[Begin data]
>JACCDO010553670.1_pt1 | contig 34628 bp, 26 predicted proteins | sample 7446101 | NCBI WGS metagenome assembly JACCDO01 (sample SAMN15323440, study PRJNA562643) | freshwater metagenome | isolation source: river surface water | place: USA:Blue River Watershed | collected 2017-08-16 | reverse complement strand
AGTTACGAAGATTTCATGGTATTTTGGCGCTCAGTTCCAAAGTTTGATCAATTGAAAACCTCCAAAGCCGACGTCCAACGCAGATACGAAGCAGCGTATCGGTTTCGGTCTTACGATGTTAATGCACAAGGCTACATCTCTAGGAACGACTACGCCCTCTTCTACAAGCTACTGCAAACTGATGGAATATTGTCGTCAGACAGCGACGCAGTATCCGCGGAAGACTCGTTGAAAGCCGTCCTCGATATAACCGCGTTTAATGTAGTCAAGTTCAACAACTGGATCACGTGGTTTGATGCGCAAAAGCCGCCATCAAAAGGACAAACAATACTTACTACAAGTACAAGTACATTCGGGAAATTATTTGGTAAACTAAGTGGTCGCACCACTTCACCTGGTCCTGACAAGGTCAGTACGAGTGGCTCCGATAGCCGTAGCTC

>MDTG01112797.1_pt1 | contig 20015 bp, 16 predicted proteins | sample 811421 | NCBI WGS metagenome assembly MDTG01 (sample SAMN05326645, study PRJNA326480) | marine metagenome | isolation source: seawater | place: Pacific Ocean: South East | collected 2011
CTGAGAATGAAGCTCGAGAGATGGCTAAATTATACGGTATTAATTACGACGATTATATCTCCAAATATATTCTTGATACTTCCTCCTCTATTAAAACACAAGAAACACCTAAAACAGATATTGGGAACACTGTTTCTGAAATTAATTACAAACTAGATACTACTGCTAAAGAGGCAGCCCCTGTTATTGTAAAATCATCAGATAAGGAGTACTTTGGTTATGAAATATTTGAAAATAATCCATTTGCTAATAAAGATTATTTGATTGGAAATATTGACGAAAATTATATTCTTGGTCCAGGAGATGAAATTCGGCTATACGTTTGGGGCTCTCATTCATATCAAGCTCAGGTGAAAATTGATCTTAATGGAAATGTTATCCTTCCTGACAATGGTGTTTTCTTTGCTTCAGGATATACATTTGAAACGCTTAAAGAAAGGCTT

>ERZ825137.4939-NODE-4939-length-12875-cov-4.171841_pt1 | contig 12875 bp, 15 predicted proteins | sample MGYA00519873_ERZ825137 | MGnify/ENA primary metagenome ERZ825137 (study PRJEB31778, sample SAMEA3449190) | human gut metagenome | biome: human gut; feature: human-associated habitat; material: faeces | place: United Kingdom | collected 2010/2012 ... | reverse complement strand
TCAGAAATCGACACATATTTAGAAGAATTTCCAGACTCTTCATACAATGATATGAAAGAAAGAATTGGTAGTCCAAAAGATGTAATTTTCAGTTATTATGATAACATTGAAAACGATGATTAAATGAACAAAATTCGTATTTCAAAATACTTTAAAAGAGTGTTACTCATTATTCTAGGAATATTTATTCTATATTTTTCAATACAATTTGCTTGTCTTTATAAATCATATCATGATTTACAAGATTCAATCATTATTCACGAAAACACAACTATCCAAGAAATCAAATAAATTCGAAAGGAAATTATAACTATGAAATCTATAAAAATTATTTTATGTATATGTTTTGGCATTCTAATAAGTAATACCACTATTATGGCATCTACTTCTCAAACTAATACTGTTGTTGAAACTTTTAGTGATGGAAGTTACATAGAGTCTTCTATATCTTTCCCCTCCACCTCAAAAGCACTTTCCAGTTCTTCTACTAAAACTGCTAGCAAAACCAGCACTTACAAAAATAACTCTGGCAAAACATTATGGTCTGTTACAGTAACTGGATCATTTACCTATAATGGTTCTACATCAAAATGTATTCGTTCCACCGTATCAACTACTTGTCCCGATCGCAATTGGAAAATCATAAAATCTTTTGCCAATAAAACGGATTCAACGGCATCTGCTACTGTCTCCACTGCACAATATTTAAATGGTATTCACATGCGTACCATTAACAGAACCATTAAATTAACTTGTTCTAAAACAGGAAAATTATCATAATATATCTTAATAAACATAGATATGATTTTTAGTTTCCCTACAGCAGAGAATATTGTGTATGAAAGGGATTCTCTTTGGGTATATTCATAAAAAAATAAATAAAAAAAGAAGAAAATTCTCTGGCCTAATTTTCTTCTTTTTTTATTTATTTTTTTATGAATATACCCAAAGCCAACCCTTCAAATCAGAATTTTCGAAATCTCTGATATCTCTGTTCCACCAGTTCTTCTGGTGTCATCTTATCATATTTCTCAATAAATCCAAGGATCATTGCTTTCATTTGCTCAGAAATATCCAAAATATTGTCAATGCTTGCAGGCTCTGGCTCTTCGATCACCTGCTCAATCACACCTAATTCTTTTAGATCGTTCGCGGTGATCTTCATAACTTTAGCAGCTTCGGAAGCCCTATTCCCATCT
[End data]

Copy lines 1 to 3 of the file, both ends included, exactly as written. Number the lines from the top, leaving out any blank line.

>JACCDO010553670.1_pt1 | contig 34628 bp, 26 predicted proteins | sample 7446101 | NCBI WGS metagenome assembly JACCDO01 (sample SAMN15323440, study PRJNA562643) | freshwater metagenome | isolation source: river surface water | place: USA:Blue River Watershed | collected 2017-08-16 | reverse complement strand
AGTTACGAAGATTTCATGGTATTTTGGCGCTCAGTTCCAAAGTTTGATCAATTGAAAACCTCCAAAGCCGACGTCCAACGCAGATACGAAGCAGCGTATCGGTTTCGGTCTTACGATGTTAATGCACAAGGCTACATCTCTAGGAACGACTACGCCCTCTTCTACAAGCTACTGCAAACTGATGGAATATTGTCGTCAGACAGCGACGCAGTATCCGCGGAAGACTCGTTGAAAGCCGTCCTCGATATAACCGCGTTTAATGTAGTCAAGTTCAACAACTGGATCACGTGGTTTGATGCGCAAAAGCCGCCATCAAAAGGACAAACAATACTTACTACAAGTACAAGTACATTCGGGAAATTATTTGGTAAACTAAGTGGTCGCACCACTTCACCTGGTCCTGACAAGGTCAGTACGAGTGGCTCCGATAGCCGTAGCTC

>MDTG01112797.1_pt1 | contig 20015 bp, 16 predicted proteins | sample 811421 | NCBI WGS metagenome assembly MDTG01 (sample SAMN05326645, study PRJNA326480) | marine metagenome | isolation source: seawater | place: Pacific Ocean: South East | collected 2011